In his office at the University of Pennsylvania, oral and maxillofacial surgeon Rabie Shanti sits at his computer, clicking through photos of patients he’s operated on.
He pulls up an image of a mouth open wide, tongue extended.
“This is a recent case,” he says, pointing to one side of the tongue that looks slightly different from the other. “This is forearm skin with an artery and vein taken from the arm. That surgery was done the same day the patient had their tongue cancer resected. We used those tissues and vessels to reconstruct the tongue to allow this patient to maintain their ability to eat and speak after having almost half of their tongue removed.”
Those familiar with grafting surgery may understand that, after a burn, for example, surgeons can take portions of skin from one part of the body to replace skin lost from another area. But what Shanti is describing is something even more mind-bending. He reconstructs tongues, as well as other portions of the oral cavity, using tissues and bone harvested from other parts of the patient’s own body.
The work is remarkable, but taxing for the patient. So when he’s not busy in the clinic, Shanti, who joined Penn’s School of Dental Medicine as an assistant professor last year, is devoting energy in the lab to better understand what drives oral cancers and to design new structures that will more effectively replace the tissues his patients lose during surgery, whether due to cancerous or benign tumors, trauma or inflammatory conditions.
“I think that I was always fascinated with the idea of putting something back together,” says Shanti, who also holds an appointment as assistant professor in Penn’s Perelman School of Medicine. “Most of what is done in dentistry is really reconstructive, whether it’s rebuilding the tooth surface or part of the jaw.”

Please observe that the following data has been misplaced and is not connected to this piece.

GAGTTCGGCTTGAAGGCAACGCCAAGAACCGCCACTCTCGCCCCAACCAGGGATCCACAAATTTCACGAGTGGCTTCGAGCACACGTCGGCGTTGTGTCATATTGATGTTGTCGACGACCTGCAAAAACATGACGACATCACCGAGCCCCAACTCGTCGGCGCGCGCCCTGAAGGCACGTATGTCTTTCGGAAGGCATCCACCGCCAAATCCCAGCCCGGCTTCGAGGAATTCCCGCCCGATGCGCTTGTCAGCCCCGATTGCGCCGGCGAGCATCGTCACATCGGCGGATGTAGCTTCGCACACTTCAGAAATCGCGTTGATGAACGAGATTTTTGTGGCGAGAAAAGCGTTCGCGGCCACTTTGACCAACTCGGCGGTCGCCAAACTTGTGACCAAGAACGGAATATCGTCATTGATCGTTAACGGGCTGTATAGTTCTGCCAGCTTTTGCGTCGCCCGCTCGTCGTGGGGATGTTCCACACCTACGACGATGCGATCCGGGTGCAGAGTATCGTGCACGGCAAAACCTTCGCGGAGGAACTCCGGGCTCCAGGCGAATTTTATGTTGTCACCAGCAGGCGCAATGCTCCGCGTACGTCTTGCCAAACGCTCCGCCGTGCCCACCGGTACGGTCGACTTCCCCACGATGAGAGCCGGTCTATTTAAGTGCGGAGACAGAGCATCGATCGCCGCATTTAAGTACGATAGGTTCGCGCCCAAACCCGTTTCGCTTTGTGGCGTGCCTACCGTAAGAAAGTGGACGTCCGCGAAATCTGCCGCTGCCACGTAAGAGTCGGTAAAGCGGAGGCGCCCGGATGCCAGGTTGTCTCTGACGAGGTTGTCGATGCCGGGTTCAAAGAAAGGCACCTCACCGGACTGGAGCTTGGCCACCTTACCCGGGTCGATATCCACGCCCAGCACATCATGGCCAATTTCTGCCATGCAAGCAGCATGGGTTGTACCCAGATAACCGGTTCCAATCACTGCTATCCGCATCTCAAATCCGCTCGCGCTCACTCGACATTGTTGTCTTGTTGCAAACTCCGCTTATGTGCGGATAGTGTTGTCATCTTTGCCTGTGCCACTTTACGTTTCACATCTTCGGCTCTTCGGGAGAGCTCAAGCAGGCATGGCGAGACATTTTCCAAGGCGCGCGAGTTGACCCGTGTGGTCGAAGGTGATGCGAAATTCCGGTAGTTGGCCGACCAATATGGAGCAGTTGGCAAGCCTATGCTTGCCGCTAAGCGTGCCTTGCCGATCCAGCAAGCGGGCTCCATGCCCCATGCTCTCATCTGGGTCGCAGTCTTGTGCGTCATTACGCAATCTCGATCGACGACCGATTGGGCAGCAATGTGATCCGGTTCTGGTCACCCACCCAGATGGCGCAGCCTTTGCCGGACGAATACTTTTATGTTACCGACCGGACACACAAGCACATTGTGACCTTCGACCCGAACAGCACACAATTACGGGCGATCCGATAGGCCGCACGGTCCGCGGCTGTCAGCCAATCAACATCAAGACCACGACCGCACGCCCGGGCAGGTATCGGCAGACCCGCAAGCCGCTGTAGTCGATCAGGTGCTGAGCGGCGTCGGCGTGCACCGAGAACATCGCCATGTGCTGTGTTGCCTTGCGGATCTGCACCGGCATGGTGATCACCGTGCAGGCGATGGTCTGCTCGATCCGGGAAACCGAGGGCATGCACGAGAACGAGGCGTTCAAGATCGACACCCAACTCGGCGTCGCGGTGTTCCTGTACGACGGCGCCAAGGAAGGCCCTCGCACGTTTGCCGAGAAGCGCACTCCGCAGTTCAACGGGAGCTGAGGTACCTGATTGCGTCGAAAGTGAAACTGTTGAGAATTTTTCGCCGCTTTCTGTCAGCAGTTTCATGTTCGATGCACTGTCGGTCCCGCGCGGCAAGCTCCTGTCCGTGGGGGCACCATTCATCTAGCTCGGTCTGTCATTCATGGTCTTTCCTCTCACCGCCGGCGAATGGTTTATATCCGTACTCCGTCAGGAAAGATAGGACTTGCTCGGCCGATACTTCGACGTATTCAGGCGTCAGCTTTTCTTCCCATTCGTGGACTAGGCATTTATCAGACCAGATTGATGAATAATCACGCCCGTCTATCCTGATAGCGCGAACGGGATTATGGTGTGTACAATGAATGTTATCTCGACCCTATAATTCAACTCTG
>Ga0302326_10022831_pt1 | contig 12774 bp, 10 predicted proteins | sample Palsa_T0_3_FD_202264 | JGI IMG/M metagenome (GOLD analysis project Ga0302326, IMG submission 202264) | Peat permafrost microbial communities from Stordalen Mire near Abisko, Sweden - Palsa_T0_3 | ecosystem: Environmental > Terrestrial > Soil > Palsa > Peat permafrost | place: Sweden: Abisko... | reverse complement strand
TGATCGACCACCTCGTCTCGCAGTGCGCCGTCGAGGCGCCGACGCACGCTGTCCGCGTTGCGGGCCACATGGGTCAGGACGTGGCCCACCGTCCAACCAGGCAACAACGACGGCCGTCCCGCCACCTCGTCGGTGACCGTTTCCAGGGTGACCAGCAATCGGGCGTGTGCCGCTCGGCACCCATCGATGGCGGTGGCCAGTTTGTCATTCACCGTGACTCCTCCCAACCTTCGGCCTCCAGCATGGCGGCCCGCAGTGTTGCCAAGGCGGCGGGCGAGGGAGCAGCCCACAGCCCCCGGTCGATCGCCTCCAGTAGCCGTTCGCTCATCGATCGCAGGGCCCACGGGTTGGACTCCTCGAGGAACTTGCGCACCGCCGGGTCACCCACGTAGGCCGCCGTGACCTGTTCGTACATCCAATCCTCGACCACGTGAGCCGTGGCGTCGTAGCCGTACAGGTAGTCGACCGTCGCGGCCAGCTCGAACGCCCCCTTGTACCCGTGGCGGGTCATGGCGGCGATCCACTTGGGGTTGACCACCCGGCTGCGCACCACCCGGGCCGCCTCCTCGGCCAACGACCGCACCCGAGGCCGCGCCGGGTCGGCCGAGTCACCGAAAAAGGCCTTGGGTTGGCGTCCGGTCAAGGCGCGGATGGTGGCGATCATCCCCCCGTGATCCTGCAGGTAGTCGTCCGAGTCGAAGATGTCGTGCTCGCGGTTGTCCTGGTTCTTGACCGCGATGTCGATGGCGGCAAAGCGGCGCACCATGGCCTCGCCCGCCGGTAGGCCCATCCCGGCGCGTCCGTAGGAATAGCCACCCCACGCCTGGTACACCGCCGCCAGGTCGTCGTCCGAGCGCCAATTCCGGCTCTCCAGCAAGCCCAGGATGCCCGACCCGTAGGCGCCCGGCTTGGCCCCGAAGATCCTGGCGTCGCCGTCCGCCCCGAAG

When Shanti was a college student at Florida Atlantic University, he became interested in pursuing dental medicine as a career, though being a surgeon was not on his radar.
“At that time, aside from having braces, I had no deep experience with dentistry,” he says. “I thought I wanted to be an orthodontist. I didn’t know what an oral and maxillofacial surgeon was until I was in dental school.”
He attended dental school at Harvard University, pausing his studies to spend two years as a Howard Hughes Medical Institute research scholar working in an orthopedics laboratory at the National Institutes of Health’s National Institute for Arthritis and Musculoskeletal and Skin Diseases. The lab was headed by Rocky Tuan, who is now at the University of Pittsburgh. At the NIAMS, Shanti delved into tissue engineering, focusing on designing new materials to help regrow muscle and bone.